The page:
Frogs, Humans and the Radio

Published by Arun Isaac on

Tags: musing, radio

…in effect, SSB radio is like shouting above the din of the noise existing in the band. The noise always exists in the band, and in order to be heard, one must shout above the noise.

Chinese concave-eared torrent frog

Figure 1: Chinese concave-eared torrent frog

So what is it that frogs, humans and the radio have in common? I'm sure you're eager to know! :-)

Chinese torrent frogs (Amolops tormotus) have evolved a curious way to communicate over the din of noisy waterfalls in their natural habitat. Instead of croaking in the normal lower frequencies, they croak in ultrasonic! Essentially, they have shifted their frequency up to the ultrasonic bands to minimize interference1.

Now, we humans cannot exactly boost our voice to ultrasonic frequencies just because we want a minimal noise channel to communicate over. But, since when have such things ever held us back? Humans don't have big sharp teeth to compete with or fend off predators. But that's what we invented the knife for - our very own customized sharp teeth! We didn't have all cozy and comfortable fur to shelter us from the cold. But then, we invented clothes! Likewise, what do we do when we cannot exactly shout loud enough for our voices to be heard from miles away? Invent the radio, of course!

Yes, basically, amplitude modulation is nothing more than capturing audio signals with a microphone, upshifting the frequency by beating it with a high frequency "carrier" signal and then transmitting it!

Now, to those with an eye for technical detail, yes, there are quite a few variations of AM radio such as the double side band full carrier (DSB-FC), double side band suppressed carrier (DSB-SC), single side band suppressed carrier (SSB-SC), etc. But, essentially they are all the same idea of boosting the human voice to higher frequencies suitable for long distance transmission. But, if you still want to be mathematically precise, of all the variations of AM radio, single side band (SSB) radio is the one which is exactly and precisely nothing more than upshifting the frequency like I mentioned earlier.

If you're interested in the QTH and the QTR of this idea, I saw this connection in my head when I was at the local amateur radio club last weekend. I own a VHF FM receiver (the homebrew LRR200), and usually listen on the VHF bands at night every day. But at the radio club, it's usually SSB modulation on the HF bands.

What immediately struck me was the stark difference in noise levels between the VHF FM and the HF SSB. FM with its capture effect simply locks onto the frequency variation of the strong incoming carrier and almost completely rejects the atmospheric noise. SSB on the other hand, having to depend on amplitude variations, has to demodulate both the transmitted voice and the atmospheric noise, and put them both out together on the speaker as one composite noisy audio signal.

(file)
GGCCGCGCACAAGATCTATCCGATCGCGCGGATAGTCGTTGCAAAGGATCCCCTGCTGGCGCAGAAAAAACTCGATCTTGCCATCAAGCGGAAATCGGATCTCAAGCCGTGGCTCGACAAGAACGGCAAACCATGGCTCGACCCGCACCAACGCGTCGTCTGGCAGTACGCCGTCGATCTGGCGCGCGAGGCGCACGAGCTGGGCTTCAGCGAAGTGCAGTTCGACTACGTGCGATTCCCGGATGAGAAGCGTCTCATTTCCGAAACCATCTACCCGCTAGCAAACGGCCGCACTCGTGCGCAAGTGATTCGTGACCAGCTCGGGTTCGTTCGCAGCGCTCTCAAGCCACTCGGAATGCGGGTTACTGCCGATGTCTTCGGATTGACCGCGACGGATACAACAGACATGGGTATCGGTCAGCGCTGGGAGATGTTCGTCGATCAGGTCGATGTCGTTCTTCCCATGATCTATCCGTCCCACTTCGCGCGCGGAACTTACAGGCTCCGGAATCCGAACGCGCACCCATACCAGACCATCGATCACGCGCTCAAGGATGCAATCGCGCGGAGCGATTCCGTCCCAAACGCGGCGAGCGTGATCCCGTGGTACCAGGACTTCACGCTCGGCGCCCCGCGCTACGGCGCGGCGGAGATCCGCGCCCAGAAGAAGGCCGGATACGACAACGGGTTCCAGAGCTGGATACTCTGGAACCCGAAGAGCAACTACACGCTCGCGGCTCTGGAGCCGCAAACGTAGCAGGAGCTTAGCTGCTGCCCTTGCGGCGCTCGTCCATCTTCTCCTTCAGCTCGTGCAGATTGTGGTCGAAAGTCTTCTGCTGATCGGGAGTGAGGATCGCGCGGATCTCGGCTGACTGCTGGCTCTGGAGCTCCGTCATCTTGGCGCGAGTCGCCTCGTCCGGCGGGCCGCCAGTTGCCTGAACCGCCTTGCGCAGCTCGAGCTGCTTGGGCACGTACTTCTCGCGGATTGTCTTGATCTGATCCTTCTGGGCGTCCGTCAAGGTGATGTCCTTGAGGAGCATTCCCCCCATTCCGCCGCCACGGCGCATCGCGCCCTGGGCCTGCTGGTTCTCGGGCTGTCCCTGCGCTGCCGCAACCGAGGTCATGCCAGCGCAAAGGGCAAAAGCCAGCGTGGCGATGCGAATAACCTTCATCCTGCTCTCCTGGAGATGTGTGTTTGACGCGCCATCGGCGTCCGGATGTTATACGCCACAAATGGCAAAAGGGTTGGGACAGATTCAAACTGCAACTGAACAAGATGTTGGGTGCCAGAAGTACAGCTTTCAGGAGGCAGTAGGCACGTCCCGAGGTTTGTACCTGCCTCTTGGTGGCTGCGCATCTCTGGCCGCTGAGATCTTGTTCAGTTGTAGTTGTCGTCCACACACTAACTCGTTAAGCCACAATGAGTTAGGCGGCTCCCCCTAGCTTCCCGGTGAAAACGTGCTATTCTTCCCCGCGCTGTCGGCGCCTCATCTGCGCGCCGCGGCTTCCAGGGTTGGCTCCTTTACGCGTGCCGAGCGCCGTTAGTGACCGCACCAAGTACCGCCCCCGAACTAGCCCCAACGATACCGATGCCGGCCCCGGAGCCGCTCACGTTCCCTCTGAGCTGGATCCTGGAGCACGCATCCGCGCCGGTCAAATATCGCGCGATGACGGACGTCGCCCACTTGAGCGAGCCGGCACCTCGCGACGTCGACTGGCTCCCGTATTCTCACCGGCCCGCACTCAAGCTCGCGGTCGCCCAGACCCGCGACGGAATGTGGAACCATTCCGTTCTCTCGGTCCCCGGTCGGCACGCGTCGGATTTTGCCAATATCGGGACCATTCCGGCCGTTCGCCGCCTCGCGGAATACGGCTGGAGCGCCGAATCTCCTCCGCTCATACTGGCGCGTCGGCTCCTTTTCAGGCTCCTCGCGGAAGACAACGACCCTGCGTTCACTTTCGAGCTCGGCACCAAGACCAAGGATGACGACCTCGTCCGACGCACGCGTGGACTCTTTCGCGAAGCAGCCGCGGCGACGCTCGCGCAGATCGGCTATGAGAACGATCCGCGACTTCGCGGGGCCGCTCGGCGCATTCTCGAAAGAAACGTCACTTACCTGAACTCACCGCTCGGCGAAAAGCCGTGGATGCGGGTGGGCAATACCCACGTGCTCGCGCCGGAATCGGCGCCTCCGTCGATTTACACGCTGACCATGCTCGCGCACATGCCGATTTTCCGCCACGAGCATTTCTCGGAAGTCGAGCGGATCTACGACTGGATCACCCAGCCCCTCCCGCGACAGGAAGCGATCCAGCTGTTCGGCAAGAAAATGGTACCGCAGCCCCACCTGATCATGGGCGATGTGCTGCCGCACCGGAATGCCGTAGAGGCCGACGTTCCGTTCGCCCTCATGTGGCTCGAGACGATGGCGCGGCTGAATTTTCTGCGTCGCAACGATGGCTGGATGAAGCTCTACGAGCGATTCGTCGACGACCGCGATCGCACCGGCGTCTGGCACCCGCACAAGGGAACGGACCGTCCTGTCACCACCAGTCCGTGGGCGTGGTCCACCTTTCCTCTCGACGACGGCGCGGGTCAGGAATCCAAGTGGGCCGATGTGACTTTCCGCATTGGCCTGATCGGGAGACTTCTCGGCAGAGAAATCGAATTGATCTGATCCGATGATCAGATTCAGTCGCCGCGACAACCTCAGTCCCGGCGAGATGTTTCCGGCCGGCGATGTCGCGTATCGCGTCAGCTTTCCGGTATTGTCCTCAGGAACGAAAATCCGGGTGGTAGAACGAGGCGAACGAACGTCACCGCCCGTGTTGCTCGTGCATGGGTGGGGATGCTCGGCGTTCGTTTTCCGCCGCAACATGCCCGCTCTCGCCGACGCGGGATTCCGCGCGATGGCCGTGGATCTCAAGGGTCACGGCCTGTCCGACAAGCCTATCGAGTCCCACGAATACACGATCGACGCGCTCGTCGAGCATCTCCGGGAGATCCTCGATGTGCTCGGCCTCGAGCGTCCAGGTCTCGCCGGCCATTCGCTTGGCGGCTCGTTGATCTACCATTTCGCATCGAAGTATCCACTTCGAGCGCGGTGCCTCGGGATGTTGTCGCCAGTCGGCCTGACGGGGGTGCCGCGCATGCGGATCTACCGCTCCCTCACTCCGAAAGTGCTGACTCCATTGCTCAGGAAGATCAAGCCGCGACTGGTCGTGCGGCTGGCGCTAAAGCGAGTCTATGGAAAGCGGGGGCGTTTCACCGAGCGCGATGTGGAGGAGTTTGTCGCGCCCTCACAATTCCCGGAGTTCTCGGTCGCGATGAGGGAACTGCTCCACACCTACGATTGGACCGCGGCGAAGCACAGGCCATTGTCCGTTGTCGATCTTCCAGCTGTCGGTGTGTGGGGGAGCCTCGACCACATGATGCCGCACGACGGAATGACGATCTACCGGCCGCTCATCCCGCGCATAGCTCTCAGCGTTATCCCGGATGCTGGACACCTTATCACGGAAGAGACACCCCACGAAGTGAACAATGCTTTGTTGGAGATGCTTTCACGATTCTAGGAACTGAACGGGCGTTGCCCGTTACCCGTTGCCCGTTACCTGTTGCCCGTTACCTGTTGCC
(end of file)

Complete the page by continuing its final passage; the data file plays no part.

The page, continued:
So, in effect, SSB radio is like shouting above the din of the noise existing in the band. The noise always exists in the band, and in order to be heard, one must shout above the noise. This is much like being on a very noisy road with all sorts of vehicles going bong, bong with their horns, and you are trying to talk to your friend nearby. In order for your voice to be heard and understood by your friend, you need to talk loud enough for your friend to be able to distinguish your voice from all the surrounding noise.

The FM capture effect also means that when two stations transmit at the same time at the same frequency, the FM receiver simply locks onto the stronger signal and ignores the other. However, in SSB (and other AM modes), the signals of both the stations would be simultaneously demodulated and superimposed on one another. Thus SSB would sound like two people shouting at the same time.

Thusly, FM radio, though very good for voice transmissions due to its noise immunity, may not be so good for listening to atmospheric phenomena and other such "noise" sources. So, if you, like me, are also interested in listening to these "noise" sources, better equip yourself with an AM radio, preferably SSB. For, just as SSB transmission is all about upshifting your voice to a higher frequency, SSB reception is all about simply downshifting high frequency noise to the audio frequency range and listening to it.

So, humans may not naturally be equipped with vocal cords capable of transmitting over a wide frequency range, or with ears that can sense and listen to a wide frequency range, but we sure more than make up for it with our radios! Amazing how much our brain power makes up for and extends the functionality of, isn't it?

Image Credits

Chinese concave-eared torrent frog -- by Albert Feng, National Science Foundation, released into the public domain

Footnotes:

1

Source: Frogs chat in ultrasound, the journal Nature